Our PVC panels are easy to handle and can be cut with basic hand tools such as a Stanley knife, fine toothed saw, jigsaw or even a mitre saw. In this guide we outline the most popular methods used by both bathroom fitters and DIY. 


Cutting a PVC Wall panel to adjust the length

The most common cut will be to adjust the length of the panel to match your desired floor to ceiling height. There are a number of methods to cut a panel including a Stanley knife, a Fine Toothed Saw, a Jigsaw and a Mitre saw. Each method has its own advantages, the four methods to cut PVC Cladding are below.

Cutting a PVC Wall Panel - Stanley Knife

If using a Stanley knife simply score across the width of the panel, place the score line over the edge of a bench and then it should break off in a straight line. Please be careful when using a Stanley knife making sure your non cutting hand is clear of the blade travel.

 Cutting PVC Wall Panels with a Stanley Knife

Cutting a PVC Wall Panel - Fine Toothed Saw

If using a fine toothed saw (uPVC Predator Saw is ideal) always cut with the decorative face up. Using a saw gives you good control of the cut but we would recommend cutting slowly to give you a clean edge. Obviously, the thinner the PVC Cladding the less resistance so you adjust your cut accordingly, 5mm PVC Cladding is very easy to cut through and even the tougher 7mm PVC Cladding is very easy to cut with a fine toothed saw. 

We are often asked if its possible to use a general handsaw to cut PVC Cladding, the short answer is yes but we would recommend a test cut first just to assess the level of tear out you may get. Remember, most cuts will be covered with a trim which we just happen to stock in both PVC and Aluminium

Cutting a PVC Wall Panel - Jigsaw

Another popular tool is the jigsaw, this is great for straight cuts and curved or shaped cuts. Ideally you want a fine toothed blade here just to avoid tear out on the cut. PVC Cladding is very easy to shape around fittings and fixtures but a common theme with all of our cutting advice is to take it slow and this will give you a cleaner finished edge. 

If using a jigsaw, cut with the decorative face, face down. A jigsaw cuts on the upstroke which is why we place the decor face down. It is always good practice to use a scrap piece of PVC Cladding for a test cut or two, you can test different blades and speed of blade travel. 

Cutting a PVC Wall Panel - Mitre Saw

A Mitre Saw is the quickest method to cut PVC Wall Panels, you can even cut one pack of four panels with a single pass. We do recommend caution with this method as it really does come down to the blade, the more teeth the better when cutting PVC Cladding. A tip is to place the tongue side of the panel against the guard so you are cutting the tab on the groove first, this is to avoid excessive tear out on the rear tab.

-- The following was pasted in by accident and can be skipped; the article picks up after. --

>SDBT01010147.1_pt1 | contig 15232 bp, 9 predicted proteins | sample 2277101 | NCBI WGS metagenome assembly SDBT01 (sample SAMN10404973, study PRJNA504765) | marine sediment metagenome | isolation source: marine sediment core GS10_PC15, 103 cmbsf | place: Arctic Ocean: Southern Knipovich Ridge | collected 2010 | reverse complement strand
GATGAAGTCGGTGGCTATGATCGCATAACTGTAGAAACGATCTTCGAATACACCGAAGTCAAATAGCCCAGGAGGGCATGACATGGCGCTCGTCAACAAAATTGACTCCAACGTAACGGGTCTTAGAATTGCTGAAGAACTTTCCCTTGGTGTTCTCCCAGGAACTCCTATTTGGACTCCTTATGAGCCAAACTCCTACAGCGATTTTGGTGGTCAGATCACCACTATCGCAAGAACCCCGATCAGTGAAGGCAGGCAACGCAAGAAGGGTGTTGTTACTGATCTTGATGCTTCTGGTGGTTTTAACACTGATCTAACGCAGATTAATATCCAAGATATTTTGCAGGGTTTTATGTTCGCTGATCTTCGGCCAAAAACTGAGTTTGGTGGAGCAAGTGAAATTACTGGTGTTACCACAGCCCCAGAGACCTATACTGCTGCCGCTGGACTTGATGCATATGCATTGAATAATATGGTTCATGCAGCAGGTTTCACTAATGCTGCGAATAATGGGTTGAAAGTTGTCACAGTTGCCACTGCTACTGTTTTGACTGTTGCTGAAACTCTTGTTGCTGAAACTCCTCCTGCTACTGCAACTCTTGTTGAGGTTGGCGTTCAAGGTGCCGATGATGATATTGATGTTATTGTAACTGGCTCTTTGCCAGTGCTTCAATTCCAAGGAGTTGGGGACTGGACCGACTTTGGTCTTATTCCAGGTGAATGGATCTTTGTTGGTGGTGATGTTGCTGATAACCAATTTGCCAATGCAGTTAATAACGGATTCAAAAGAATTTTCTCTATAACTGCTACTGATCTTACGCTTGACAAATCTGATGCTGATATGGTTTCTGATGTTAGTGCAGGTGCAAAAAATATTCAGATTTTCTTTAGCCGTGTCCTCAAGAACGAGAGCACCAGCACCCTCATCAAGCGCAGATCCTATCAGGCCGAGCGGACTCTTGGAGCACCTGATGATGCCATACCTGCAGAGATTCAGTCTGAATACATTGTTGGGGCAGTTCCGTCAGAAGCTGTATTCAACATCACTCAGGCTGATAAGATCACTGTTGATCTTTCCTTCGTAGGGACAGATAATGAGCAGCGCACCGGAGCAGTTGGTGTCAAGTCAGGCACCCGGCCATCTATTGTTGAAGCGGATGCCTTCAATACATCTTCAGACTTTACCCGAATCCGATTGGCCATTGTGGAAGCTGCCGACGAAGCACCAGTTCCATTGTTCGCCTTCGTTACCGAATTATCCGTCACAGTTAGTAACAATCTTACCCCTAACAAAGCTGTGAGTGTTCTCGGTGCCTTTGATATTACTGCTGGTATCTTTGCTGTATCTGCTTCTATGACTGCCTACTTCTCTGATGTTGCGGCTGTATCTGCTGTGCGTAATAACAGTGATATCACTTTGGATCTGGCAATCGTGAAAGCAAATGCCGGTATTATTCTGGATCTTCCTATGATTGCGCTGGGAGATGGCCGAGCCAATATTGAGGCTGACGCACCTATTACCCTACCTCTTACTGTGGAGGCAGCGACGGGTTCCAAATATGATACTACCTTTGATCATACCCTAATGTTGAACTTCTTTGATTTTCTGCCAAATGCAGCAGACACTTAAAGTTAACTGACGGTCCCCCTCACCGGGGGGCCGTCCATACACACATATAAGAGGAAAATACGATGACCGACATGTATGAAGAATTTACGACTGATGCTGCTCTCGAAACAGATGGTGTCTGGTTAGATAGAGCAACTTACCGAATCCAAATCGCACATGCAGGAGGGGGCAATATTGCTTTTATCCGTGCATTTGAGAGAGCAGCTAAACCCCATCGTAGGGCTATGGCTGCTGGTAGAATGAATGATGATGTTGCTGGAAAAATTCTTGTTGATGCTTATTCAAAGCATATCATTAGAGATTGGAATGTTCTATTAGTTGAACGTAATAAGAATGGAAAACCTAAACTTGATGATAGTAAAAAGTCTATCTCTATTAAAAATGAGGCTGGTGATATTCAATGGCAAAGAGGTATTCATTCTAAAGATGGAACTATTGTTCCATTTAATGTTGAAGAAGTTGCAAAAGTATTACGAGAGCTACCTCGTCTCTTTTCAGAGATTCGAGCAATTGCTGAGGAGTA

If using a mitre saw cut with the decorative face up, we recommend using a fine tooth saw blade and its good practice to do a test cut on a scrap piece of PVC panel before making final cuts.

What is the best method for cutting panels?

Every fitter has a personal preference, some use a Stanley knife, some use a fine toothed saw. Our recommendation is to use the tools you feel most comfortable with, try some test cuts and use that exercise to judge. Bathroom Wall Panels are very easy to cut due to their hollowcore construction but please be mindful of health & safety at all times, keep your non cutting hand well out of the way, especially when using a Stanley knife. 

Note - If you have questions, we have one of the best and certainly the largest customer service team in the industry, please call us or send an email and we will answer any questions you have promptly. 


Cutting down the length of the panel to adjust the width.

When cutting down the panel most fitters use a stanley knife as you are not cutting across the ribs. Use a straight edge, a long spirit level is ideal, score once or twice and snap off the scrap. Its always a good idea to cut the panel to length first before cutting to width, it makes it a lot easier. 

Please be mindful of health & safety at all times especially when using a Stanley knife, make sure the non cutting hand is well clear of the path of the knife.


Q. Are PVC WALL Panels easy to cut?


A large part of the growing appeal of PVC Wall Panels is how easy they are to work with, there is very little resistance when cutting but with anything DIY measure twice and cut once.

Q. Can you drill Bathroom Wall Panels?

Yes, no problem at all.

We recommend puncturing the panel with a bradawl or very fine screwdriver prior to drilling, this will prevent the drill bit drifting. When fitting PVC ceiling panels a hole saw attachment will give a clean edge when fitting downlighters.

Q. Can you cut curves in a bathroom wall panel?


PVC Wall panels are easy to cut due to the low resistance they offer to the saw or blade. This makes a panel ideal for when cutting around a bath or shower tray, very good for scribing into a wall as well. You can use any of the cutting methods described above for a curved or shaped cut, again we recommend proceeding slowly and its always good advice to creep up to your final cut to ensure accuracy.

Panels are the polar opposite of tiles when it comes to carrying out a curved or shaped cut, much easier material to work with.